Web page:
Co-founder conflict is a startup killer: How to undo the damage and avoid it in the first place
Ah, future success so close you can almost touch it. The realisation that your idea could actually become a viable business is electrifying. You’ve crunched the numbers, drawn up a plan, got the ball rolling and may even have secured vital angel funding. You’ve also decided to tackle the world of startup head-on with a co-founder by your side.
As time flies by at the breakneck speed so typical of early-stage business, together you’ve conquered challenges, grown a little (or, a lot) and had your fair share of debate on matters concerning your mutual venture.
All of that is normal, and fine… until it isn’t. One day, you look back and discover you’ve barely had a conversation with your co-founder that hasn’t ended in exasperation, or worse – no resolution or progress on an issue affecting your business. With 65% of startups failing due to co-founder conflict (that’s higher than the US divorce rate), this is not something most can afford to ignore.
What causes co-founder conflict, and why weren’t incompatibilities realised earlier?
While co-founder conflict can arise in a number of different ways, often it can come about when friends or family decide to get into business together and they’re simply not compatible in that aspect of life (and it’s difficult to understand that until you’ve gone all-in, unfortunately).
I have seen those who enjoy a truly magical friendship together, yet are baffled to find that it simply doesn’t translate in the (at times, harsh) reality of day-to-day business. It is a high-pressure environment and our research has shown that there is a large attitudinal component to venture success. If the co-founders are not playing to complementary strengths, trouble can certainly arise.
What are the key ingredients to a successful co-founding relationship?
We have identified some common conflict areas, and the polarising attitudes that can cause tension.
Different communication styles
When working with co-founders, the point is often made by one or the other that they ‘haven’t felt heard’. The Fingerprint for Success research identifies two communication styles, affective and neutral communication. An ‘affective’ communicator will be seen as very emotive, open and often using expressive language and physical gestures (and reading those in others as part of their communicative interpretation). A ‘neutral’ communicator is, well, neutral – often speaking with even tonality and sticking to non-emotive language and facts.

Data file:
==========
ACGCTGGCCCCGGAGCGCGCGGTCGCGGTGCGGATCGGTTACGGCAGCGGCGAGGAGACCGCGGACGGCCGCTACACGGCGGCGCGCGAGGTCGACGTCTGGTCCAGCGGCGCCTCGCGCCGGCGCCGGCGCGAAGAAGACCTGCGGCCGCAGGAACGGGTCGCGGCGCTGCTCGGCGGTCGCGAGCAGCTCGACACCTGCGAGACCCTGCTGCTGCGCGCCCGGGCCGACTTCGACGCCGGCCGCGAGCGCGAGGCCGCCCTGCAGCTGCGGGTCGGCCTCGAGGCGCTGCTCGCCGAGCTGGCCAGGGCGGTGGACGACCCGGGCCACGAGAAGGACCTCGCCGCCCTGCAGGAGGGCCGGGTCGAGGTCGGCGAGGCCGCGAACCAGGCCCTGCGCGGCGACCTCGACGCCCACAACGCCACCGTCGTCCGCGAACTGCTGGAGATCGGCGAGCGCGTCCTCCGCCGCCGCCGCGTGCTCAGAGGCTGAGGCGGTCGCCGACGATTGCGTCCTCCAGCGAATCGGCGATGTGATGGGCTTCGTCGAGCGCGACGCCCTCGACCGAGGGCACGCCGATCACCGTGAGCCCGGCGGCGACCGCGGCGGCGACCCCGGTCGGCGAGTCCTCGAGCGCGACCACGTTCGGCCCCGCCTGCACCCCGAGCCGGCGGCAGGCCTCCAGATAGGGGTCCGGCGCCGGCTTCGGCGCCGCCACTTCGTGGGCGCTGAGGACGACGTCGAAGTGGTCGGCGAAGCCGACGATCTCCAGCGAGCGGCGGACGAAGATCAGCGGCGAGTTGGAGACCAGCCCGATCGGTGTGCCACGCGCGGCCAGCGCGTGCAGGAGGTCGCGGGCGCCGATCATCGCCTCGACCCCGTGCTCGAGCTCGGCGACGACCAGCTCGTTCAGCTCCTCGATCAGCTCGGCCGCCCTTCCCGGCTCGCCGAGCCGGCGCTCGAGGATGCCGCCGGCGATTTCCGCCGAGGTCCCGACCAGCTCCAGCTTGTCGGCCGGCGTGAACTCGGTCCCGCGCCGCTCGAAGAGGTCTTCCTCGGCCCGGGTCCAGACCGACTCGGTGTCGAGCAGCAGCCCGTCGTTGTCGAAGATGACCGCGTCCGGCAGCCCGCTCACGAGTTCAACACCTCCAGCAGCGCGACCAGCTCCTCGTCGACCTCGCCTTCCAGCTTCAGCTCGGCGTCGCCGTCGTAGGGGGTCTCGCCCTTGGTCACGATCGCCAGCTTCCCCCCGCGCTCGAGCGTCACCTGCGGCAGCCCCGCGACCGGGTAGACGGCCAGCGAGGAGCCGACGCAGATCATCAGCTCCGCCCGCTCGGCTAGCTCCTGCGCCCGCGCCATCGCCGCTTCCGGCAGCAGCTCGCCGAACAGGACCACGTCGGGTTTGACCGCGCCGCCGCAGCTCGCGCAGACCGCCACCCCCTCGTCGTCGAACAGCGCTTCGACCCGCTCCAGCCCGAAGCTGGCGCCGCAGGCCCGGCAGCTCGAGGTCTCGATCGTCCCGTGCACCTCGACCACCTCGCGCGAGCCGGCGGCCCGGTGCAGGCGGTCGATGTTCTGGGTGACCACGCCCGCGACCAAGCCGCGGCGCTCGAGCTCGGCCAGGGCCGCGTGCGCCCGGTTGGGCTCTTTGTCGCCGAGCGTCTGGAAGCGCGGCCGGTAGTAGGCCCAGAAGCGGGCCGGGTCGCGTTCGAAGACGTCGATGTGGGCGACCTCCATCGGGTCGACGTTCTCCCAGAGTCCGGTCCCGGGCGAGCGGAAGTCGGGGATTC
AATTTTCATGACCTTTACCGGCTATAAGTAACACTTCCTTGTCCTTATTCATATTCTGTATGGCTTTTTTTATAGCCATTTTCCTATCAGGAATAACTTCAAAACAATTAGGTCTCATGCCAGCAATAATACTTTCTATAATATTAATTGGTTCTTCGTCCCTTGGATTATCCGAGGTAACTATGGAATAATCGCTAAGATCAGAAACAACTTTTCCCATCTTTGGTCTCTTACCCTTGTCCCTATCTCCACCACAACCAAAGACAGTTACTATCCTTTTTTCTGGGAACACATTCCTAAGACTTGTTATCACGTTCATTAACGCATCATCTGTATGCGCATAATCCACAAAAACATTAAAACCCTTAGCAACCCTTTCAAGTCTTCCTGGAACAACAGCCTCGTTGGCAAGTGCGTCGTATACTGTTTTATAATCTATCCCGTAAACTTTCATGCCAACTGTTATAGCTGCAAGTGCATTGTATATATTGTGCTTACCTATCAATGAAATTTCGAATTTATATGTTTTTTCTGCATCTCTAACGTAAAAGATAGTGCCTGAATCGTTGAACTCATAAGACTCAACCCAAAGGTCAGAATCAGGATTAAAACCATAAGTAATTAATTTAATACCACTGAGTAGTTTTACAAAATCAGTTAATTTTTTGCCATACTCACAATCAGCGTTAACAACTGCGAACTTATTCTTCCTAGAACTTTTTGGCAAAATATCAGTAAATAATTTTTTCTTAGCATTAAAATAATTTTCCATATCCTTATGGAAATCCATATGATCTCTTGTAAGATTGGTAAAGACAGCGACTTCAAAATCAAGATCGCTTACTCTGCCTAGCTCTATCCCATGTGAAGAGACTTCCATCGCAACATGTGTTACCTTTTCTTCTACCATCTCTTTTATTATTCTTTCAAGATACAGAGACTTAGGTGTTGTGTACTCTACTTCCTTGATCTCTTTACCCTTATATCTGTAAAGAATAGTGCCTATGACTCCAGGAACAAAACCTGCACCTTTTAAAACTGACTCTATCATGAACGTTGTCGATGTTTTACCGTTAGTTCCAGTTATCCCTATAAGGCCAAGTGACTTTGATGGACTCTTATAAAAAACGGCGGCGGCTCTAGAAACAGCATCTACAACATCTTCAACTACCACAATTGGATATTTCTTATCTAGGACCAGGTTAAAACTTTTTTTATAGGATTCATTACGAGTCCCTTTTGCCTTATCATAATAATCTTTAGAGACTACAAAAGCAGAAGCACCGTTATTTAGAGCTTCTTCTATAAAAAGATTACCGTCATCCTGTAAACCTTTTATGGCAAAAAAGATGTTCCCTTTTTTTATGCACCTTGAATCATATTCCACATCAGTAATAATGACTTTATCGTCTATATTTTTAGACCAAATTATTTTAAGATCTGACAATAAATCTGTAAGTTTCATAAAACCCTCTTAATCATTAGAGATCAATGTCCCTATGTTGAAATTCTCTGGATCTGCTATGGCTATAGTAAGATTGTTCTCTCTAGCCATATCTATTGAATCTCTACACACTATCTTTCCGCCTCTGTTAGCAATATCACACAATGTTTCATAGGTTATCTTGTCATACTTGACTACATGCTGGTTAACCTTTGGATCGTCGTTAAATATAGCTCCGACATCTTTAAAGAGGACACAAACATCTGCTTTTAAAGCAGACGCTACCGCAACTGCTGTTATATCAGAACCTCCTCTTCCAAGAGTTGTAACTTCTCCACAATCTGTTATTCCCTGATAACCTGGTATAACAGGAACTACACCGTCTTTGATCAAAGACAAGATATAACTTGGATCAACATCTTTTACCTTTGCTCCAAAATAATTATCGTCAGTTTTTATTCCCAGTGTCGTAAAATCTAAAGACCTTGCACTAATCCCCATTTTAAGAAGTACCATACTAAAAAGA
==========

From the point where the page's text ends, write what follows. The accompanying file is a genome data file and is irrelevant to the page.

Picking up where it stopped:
Let’s say there’s two business partners, one who is a neutral communicator and the other with an expressive, affective communication style. More often than not, it can lead to friction. Why? Deep down, they are simply not speaking each other’s language. The affective communicator will feel the neutral communicator is negative, perhaps even angry, during debate and this can lead to escalation. Meanwhile, the neutral communicator will be put off by what will likely be interpreted as emotional reactions. The relationship can work, however – they just need to be shown how to ‘read’ each other better so they can meet on the right level.
Frequent (and often rapid) decision-making is a given in early-stage startups. Wildly different styles can lead to butting heads, and worse, missed opportunities.
F4S identifies two opposing attitudes here – a preference for initiation (that is, getting the ball rolling with a quick-fire decision and working as you go) or reflection and patience (as the name suggests, this attitude refers to a preference for reflecting on new ideas or decisions before going ahead). In this instance, one will hinder progress for the other, or the high initiator may been seen as erratic and rash.
It’s important to recognise these attitudes and work with them, as too much reflection on those early decisions almost certainly minimises opportunities and correlates with venture failure.
Is there such a thing as ‘good’ conflict?
Just like any relationship, there will be times when you don’t see eye-to-eye, and that’s fine. Talking through points of conflict is certainly a benefit – you might even discover a new, better idea together in the process. In essence, healthy debate is just that – healthy. However, it’s so important to work to understand each other’s styles, so you can play to strengths instead of being at each other’s throats.
About the author
A leader and innovator in the professional coaching industry, Michelle Duval is the creator of Fingerprint for Success – based on a twenty-year study of entrepreneurs, it is a tech platform that enables business builders to pinpoint their talents and blindspots, helping them choose a complementary, co-founder.